posted on 5-Apr-2002 10:44:01 AM by caitquel
I don't own Roswell.
PG-13 to R for possible cursing

Sullen Girl

She slumped against the bench, taking one last drag from her cigarette before flicking it unceremoniously on the ground. She really shouldn't be smoking, not after she had sworn she had quit, but the circumstances had become overwhelming lately and had left her dying for a smoke.

It wasn't like anyone here would care, anyway; half of the people milling around the bus station were either holding a cigarette between two fingers in a dangling hand as they kept an impatient eye on the clock, willing it to speed up, or were about to fall on the ground out of sheer exhaustion, too tired to care about anybody else.

Snatching up a magazine left by a person sitting next to her a few minutes earlier, she flipped dully through the pages, looking longingly for some article that would catch her eye. Not interested in the latest fall fashions, she scoped the magazine out one more time before setting it back down on the bench. Maybe some other bored person could be amused by it; she didn't really care.

Settling instead on staring at her watch, she waited tiredly as the hand ticked slowly around the clock. One minute, two minutes, three minutes- and her eyes had completely glazed over. Straining to refocus, she blinked and glanced quickly at the watch again. An hour had passed.

The hard, unforgiving surface of the bench was finally getting to her; she stood up, raising her arms over her head in a casual stretch, yet careful not to allow her midriff to show. Leaning over to pick up a medium-sized messenger bad, serving as her suitcase, she ignored the half-hearted catcall coming from the other side of the dreary station. Not able to gather enough energy to attempt a one-handed response, she didn't even turn to glare at the male. It didn't really matter to her, it was just another weary person crammed into this space trying to find a means of amusing himself.

A glance around the area proved there was not much to explore; a snack bar on wheels, an information desk in the corner, some monks around the corner. She couldn't understand what was holding him up. It should have been a quick drive, no more than twenty minutes, from her past experience.

With a dramatic sigh, she wandered towards the glass wall, gazing out at the sluggish scene before her. Cars passed by, windshield-wipers on, drivers furiously trying to get through with their drive as quickly as possible. Rain drops beat down on the cars, the road, the thin bus station roof. She swayed to the underlying rhythm of the storm. Another catcall made her halt her actions, opting instead for nodding her head to the tempo of the rain.

A tap on her shoulder and she stopped altogether, slowly turning around, as though afraid of what she might see. The man before her nodded solemnly, apologizing for not getting there sooner and sticking a hand forward in an offer to take her luggage. She shook her head slightly and he pulled back, giving her a sad smile that she chose to ignore. He put an arm around her shoulder, giving a comforting squeeze. She chose to ignore it.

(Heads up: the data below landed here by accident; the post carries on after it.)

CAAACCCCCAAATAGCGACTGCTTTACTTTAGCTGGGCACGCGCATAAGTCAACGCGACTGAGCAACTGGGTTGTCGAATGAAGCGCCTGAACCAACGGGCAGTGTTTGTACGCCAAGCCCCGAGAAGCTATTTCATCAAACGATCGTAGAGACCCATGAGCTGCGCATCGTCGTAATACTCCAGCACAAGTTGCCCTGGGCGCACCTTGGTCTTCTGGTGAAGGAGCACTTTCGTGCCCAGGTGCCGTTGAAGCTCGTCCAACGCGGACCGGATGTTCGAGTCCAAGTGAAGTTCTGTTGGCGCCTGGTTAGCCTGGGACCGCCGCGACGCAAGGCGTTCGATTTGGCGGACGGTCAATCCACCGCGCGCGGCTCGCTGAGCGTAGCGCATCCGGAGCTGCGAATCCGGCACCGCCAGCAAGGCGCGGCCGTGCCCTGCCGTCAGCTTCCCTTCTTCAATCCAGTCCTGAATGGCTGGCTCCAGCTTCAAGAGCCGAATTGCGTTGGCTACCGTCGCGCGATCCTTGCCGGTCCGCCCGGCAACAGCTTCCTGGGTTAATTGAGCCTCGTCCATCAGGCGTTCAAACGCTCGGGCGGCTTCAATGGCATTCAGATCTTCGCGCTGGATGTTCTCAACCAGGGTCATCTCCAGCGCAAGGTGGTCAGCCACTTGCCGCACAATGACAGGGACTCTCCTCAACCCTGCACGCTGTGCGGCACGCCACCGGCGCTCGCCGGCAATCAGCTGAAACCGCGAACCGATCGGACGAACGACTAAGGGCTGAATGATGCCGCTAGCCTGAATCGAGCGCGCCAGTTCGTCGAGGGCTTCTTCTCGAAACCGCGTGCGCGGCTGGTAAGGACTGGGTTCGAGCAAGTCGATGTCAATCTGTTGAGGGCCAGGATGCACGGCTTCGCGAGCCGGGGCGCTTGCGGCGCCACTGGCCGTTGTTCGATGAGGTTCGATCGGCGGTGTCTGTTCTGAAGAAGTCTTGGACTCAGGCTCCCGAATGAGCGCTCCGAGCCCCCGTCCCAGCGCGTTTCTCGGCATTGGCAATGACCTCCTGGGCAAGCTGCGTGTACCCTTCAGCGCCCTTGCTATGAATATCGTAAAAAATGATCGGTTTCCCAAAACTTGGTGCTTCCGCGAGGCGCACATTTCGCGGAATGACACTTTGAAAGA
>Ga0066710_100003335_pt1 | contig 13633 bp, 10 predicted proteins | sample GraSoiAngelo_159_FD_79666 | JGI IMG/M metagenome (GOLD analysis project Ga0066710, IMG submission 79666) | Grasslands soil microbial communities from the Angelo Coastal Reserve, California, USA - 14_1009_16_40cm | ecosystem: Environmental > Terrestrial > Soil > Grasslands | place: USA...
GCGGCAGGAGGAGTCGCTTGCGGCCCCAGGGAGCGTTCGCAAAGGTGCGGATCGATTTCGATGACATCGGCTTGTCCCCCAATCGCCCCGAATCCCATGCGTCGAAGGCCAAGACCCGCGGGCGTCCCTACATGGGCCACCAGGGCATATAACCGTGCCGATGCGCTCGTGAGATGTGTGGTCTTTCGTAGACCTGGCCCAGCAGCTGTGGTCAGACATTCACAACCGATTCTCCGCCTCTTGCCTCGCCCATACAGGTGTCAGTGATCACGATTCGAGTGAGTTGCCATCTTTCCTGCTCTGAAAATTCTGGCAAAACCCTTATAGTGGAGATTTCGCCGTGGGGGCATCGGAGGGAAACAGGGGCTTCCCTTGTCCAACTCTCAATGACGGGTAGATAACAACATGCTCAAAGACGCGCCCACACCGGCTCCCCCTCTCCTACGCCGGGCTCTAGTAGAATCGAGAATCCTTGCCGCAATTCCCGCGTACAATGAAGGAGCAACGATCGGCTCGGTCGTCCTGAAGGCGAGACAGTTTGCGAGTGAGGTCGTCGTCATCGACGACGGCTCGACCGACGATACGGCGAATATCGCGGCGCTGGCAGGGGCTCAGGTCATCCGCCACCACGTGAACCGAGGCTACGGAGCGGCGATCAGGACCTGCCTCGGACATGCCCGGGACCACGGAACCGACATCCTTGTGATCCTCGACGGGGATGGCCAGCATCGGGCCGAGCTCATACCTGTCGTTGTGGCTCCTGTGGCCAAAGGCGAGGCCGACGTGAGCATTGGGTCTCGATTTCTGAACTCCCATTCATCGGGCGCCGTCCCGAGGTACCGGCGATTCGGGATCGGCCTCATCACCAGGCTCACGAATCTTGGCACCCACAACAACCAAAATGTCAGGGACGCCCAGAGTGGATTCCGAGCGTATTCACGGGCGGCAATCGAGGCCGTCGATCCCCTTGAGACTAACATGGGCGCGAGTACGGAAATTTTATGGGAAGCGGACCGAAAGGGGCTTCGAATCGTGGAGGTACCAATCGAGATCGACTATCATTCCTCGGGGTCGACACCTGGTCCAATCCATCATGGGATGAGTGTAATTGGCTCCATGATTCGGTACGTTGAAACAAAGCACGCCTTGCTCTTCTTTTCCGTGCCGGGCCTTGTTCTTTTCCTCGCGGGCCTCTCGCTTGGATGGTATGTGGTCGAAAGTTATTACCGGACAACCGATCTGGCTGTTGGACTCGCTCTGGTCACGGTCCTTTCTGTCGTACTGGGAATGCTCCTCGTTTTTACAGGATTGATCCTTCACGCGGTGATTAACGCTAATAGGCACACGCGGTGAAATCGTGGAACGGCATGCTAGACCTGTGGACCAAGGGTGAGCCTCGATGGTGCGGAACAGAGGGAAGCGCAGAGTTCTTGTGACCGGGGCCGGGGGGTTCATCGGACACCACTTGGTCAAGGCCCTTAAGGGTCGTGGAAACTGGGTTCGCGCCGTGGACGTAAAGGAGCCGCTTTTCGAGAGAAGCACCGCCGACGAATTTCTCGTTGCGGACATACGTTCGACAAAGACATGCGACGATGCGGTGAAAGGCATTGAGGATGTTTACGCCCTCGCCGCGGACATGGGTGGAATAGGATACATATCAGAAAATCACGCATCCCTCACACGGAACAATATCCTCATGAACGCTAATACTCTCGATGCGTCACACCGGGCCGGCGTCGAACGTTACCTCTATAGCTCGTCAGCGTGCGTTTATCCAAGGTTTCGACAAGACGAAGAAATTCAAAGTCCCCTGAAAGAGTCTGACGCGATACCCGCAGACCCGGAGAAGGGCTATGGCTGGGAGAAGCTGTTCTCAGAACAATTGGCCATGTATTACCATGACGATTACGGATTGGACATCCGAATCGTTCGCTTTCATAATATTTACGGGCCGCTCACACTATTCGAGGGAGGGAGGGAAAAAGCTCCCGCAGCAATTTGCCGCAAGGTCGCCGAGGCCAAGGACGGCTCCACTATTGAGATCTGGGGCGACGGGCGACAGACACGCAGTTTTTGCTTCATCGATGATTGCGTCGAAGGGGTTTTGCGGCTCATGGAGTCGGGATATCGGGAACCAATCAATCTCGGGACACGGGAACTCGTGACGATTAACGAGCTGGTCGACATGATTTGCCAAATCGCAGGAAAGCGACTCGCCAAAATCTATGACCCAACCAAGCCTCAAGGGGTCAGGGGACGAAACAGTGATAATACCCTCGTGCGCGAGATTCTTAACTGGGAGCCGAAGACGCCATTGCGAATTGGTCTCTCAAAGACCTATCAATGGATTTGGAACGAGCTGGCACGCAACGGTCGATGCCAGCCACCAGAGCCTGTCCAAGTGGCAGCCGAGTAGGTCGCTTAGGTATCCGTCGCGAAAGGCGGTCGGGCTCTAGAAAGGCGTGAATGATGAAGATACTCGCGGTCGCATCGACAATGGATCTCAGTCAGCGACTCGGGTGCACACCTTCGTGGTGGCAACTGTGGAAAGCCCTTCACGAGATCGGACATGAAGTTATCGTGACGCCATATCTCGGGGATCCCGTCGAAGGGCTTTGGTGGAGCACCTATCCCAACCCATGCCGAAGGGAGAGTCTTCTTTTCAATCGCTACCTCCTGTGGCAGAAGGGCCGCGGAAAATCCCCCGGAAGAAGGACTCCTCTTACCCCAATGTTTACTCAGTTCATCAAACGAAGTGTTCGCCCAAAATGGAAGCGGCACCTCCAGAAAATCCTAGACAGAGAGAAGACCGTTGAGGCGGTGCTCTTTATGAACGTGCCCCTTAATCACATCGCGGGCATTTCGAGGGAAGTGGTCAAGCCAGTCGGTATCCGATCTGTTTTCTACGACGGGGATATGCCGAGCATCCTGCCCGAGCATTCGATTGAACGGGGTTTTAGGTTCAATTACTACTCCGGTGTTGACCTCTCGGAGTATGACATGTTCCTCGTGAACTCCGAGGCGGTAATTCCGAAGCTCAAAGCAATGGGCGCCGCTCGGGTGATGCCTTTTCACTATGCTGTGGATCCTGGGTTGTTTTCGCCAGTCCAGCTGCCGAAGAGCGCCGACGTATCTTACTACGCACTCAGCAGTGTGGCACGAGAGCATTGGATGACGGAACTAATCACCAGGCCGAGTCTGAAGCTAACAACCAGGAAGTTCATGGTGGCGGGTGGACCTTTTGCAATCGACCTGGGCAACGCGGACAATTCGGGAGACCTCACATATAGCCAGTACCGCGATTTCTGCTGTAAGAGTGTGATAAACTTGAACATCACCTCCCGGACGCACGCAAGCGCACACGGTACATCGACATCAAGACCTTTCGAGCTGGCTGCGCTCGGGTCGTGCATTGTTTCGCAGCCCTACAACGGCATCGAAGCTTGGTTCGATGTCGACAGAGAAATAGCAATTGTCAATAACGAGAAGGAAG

The man led her towards the exit before stepping away, explaining that he would get the car so she wouldn't have to get too wet. She nodded in comprehension and he left. The rain kept up its steady beat on the roof. She watched the puddles growing larger in the parking lot as she waited.

[ edited 1 time(s), last at 7-Apr-2002 10:46:37 PM ]
posted on 7-Apr-2002 10:50:59 PM by caitquel

Part Two

She sat up slowly in a bed somewhere, groggily trying to place where she was. This wasn't her bed, her room. Had she- No, she remembered, she was at her uncle's. This was his house, the room that she had stumbled into out of exhaustion when they had gotten back from the station the previous evening late at night.

Tugging a sheet twisted around her body from a fitful sleep, she dragged herself out of the bed and tripped over another sheet, ending up sprawled across the floor. There was a knock on the door. Quickly untangling herself from the blanket, she stood up and murmured a response, resulting in the person outside the room to cautiously open the door.

"You're up," were the first words she heard, and she rubbed the sleep out of her eyes to see the woman who had just entered. It was her aunt, she realized, smiling down at her. "You were too tired for me to say 'hello' last night," the lady continued, "but I wanted to this morning before I left for work."

Realizing she was expected to say or do something, she made her best attempt at a smile. Her aunt seemed satisfied and leaned forward to affectionately rub the younger woman's head, not seeming to notice her niece flinch at the contact. "I'll be back around six. Jeff will be downstairs in the restaurant all day if you need anything." Then, with a wave, she was gone.

The woman sat down on the bed in confusion. What restaurant? She barely remembered anything from the other night; they had gotten in around 5 o'clock. She had barely been awake, not having slept more than nine hours in the past few days.

Finding a clock in the room, she agonized over the time. It was too early to be up, but she knew she wouldn't be able to get back to sleep. It took a certain amount of energy for her to be able to fall back asleep, and she had none. With a groan, she dragged herself off the bed again, taking her time to stretch her limbs; first her arms over her head, then shaking her legs out, and finally rolling her head around.

There were two other doors besides the one her aunt had entered through. Dragging herself over to open one, she was greeted with a closet, empty save some old metal clothes hangers. Having turned towards the other door and trudging over to discover a bathroom complete with towels and a toothbrush, she went about taking a shower and trying to make herself acceptable in case she was compelled to go about in public.